Written by the Founder of Masterworks Fine Art: Alex Adelman
Iconography also plays an important role when assessing a work. The imagery or symbolism of a work of art is going to draw in different people for different reasons, which will either increase or decrease the value. A Picasso painting of a tree trunk would certainly be worth less than a Picasso painting of a nude woman with a cat on her shoulders.
Through those forms of information presented in our descriptions, we hope to guide our customers towards their best purchase while fulfilling the purpose of art as an investment. That is why our inventory is pre-selected and curated by our staff to bring the widest variety and best quality to our collectors. If one views our Picasso page for instance, they will notice that around 90% of the images are in color, yet less than 15% of Picasso’s graphic works are in color. In addition, the vast majority of Picasso’s works are erotic, but looking at our website, the majority of the artwork that we handle is not erotic. This is because we have pre-selected what we consider to be the best of Picasso’s available works for our clients in the hopes that we better meet their needs.
Having a college degree in printmaking has given me personal familiarity with the great variety of printmaking techniques used by varying visual artists. The term ‘afterwork’ can often (incorrectly) carry negative connotations, as collectors wrongly assume that the work is less valuable than it actually is. Classically, ‘afterwork’ describes any work of art that has been created based on an original painting, watercolor, drawing, etc. that the artist has already created. Usually this class of print involves the assistance of the master printmaker working with the original artist, or under their supervision, to create a piece that is then produced using the various available printmaking techniques. Afterworks are original works of fine art that are very collectible. By creating afterworks after a unique original piece, the artist can bring his famed image into the privacy of collector’s or art lover’s own homes rather than just in museums.
As an example, Charles Sorlier was Marc Chagall’s master printer who assisted him for almost all of Chagall’s lithographs. He assisted Chagall in creating afterworks such as the original color lithographs The Bouquet and Les Coquelicots (Red Poppies), all of which were created after unique original paintings by Chagall.
Pablo Picasso also relied on master printer Jacques Frelaut for his printing. For example, the original color lithograph by Pablo Picasso Femme Assise (Seated Woman) is an afterwork. It is hand signed by Pablo and numbered from the edition of 100. This original print was created after the unique original oil on canvasFemme Assise (Seated Woman) that Picasso created in 1944. This unique painting currently resides in the Musée Picasso in Paris and can only be viewed at this location or perhaps on loan to another institution. By creating the original print as an afterwork, the artist creates both a valuable and collectible original work of fine art while making his/her famed imagery more accessible to viewers worldwide.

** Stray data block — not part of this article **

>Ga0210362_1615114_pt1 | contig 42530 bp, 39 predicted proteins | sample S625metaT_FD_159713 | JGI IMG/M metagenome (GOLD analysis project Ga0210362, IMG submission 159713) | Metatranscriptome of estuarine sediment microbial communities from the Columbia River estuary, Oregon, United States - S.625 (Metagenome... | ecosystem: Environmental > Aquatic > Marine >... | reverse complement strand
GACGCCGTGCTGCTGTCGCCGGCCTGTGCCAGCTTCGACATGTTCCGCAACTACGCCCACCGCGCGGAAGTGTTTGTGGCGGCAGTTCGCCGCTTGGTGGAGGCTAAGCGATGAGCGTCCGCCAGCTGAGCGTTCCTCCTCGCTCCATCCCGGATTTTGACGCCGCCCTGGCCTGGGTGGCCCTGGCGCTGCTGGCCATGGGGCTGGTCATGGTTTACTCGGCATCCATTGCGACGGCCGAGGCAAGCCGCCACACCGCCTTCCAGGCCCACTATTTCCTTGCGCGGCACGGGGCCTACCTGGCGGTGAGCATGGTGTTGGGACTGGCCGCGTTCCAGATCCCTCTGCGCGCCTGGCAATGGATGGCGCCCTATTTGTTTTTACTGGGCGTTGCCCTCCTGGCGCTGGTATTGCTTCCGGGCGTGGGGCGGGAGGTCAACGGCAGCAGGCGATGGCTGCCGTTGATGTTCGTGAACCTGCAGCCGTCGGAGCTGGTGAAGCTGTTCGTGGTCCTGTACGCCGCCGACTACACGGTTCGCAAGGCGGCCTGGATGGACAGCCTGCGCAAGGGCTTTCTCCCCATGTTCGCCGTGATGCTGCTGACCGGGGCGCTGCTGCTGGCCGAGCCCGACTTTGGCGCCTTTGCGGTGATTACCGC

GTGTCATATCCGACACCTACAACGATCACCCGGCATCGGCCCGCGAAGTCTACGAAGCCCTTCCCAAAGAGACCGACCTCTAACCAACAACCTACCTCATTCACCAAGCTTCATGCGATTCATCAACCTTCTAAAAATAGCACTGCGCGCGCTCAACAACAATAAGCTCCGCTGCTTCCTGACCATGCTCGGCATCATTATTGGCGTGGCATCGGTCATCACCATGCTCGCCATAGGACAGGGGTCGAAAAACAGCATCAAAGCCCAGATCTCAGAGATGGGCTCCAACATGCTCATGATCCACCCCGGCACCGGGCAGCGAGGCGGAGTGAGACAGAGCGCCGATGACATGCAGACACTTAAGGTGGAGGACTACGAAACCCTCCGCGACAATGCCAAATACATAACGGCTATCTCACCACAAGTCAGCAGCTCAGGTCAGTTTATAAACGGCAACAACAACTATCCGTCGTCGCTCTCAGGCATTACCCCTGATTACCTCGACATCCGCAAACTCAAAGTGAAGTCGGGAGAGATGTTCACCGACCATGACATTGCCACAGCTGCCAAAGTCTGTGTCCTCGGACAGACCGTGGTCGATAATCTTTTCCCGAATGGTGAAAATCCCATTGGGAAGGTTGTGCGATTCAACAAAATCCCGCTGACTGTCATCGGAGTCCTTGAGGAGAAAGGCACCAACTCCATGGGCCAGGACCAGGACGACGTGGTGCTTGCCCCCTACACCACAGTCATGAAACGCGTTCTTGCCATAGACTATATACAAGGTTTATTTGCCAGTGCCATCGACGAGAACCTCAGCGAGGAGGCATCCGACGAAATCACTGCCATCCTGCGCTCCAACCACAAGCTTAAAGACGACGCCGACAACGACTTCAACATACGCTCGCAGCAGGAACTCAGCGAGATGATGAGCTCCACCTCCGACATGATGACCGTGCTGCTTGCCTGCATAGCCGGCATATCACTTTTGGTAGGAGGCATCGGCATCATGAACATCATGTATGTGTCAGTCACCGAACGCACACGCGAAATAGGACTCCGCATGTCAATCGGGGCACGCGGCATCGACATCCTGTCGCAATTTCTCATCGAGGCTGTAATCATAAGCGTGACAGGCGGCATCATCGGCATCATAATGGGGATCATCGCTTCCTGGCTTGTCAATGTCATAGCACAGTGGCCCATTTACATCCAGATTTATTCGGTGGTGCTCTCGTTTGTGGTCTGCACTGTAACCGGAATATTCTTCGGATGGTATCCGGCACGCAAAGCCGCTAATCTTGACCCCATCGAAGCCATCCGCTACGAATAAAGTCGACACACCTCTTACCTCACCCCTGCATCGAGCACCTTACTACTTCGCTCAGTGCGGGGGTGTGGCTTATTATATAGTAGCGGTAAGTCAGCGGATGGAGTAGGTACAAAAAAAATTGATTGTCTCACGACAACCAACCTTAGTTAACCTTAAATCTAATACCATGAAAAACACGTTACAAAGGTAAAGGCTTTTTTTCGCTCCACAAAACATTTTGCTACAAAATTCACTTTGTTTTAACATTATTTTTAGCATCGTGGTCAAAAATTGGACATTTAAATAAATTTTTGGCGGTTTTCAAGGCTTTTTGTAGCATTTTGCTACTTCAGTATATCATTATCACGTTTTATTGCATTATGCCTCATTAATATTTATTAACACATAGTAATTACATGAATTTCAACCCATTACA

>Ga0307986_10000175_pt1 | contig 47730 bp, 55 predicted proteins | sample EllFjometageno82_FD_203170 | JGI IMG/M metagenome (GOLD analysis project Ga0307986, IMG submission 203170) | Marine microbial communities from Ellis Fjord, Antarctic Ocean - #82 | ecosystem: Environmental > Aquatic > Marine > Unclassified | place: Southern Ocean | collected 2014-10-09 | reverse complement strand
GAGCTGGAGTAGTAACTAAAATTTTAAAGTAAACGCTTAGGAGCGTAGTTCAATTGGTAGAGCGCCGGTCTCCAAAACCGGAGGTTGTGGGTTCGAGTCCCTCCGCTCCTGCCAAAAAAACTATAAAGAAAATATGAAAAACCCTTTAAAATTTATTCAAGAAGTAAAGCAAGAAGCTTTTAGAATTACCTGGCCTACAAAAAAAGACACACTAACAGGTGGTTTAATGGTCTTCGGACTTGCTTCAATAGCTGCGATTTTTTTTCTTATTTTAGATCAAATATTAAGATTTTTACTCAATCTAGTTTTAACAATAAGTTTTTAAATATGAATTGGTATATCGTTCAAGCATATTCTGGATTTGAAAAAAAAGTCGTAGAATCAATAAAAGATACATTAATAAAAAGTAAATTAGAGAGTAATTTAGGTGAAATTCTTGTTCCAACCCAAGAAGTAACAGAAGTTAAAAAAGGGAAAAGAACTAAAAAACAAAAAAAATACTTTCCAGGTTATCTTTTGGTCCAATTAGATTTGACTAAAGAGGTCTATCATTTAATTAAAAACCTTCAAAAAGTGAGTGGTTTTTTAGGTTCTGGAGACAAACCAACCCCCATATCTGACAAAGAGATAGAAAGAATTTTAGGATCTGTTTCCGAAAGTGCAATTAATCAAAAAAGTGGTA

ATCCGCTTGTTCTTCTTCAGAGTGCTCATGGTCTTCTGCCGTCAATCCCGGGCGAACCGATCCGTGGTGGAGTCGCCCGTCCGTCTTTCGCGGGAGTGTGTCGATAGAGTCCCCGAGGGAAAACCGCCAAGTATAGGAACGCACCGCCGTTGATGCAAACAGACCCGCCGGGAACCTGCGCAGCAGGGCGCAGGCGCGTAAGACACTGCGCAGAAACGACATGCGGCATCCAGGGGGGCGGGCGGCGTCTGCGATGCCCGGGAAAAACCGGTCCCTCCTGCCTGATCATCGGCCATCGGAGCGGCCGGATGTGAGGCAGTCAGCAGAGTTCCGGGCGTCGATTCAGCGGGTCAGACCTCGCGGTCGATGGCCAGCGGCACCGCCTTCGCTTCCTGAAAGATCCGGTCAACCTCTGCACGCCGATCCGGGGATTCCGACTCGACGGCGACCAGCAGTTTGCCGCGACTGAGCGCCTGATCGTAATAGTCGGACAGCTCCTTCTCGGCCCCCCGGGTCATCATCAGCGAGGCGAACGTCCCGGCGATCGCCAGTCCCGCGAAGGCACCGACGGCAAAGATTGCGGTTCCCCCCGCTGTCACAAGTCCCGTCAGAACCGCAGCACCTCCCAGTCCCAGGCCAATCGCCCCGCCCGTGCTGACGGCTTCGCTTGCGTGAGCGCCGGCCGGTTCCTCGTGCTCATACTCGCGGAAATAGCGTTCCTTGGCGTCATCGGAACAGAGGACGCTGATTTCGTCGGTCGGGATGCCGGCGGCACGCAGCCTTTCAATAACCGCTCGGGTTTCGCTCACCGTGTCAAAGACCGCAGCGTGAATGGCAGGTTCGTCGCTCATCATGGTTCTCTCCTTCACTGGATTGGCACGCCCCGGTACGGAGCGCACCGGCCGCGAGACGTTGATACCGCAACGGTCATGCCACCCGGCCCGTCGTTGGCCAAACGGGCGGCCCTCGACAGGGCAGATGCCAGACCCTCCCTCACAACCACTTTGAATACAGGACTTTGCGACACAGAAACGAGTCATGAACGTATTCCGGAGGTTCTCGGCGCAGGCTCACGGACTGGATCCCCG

Afterworks are original works of fine art, as they produce a vibrant image that skillfully projects the artist’s message. The involvement of the master printer, who closely works with the artist under their direction, allows for the creation of a work that is more intricate and extensive than if only the artist printed them his/herself. My belief is that the artist clearly 100% approved of the ‘afterwork,’ as he/she actively partook in the process of creation and signed the work in his/her own hand after the work was completed.
Afterworks in Comparison to Contemporary Print Making Techniques
These collaborative works augment the body of work these artists made and create a broader depth of their artistic abilities, yet they are often undervalued as they were not exclusively made by the artist but rather were made with the collaboration of a master printmaker. This is where it is interesting to note the disparities of value when discussing the lack of artist involvement. In contemporary works, in which the artist was absent completely from the creation, the work often has insurmountable value in comparison with afterworks, in which the artist was involved in the printmaking process.
Examples include works by Andy Warhol, Roy Lichtenstein, and Frank Stella who have all embraced modern reproduction techniques where the artist’s hand is basically absent other than to approve the originality of the work by signing it. Artists who use color copies and giclee (laser printing) techniques are even more removed from their involvement in the print making process.
So why are Warhol silkscreens, in which Warhol had no involvement, and David Hockney prints, that are essentially color copying prints, considered technically superior when compared to say Chagall and Miro? Within the last few years, I had the experience of discussing this issue with one of the heads of the print department at one of the major auctions house in the world. I argued my point that an original lithograph by Marc Chagall created with the assistance of a maquette is just as original as a Warhol silkscreen. While the department head agreed, their explanation for not properly describing a photomechanical work by Warhol an ‘afterwork’ was because the catalogue raisonne “said so”.
Given the multitude of techniques used by key artists and the great variety of techniques available, the involvement and collaboration of the artist leaves one with no sensible conclusion then to say that all techniques should be considered equal as long as the artist’s intent was approved through the artist’s original signature on that piece of work.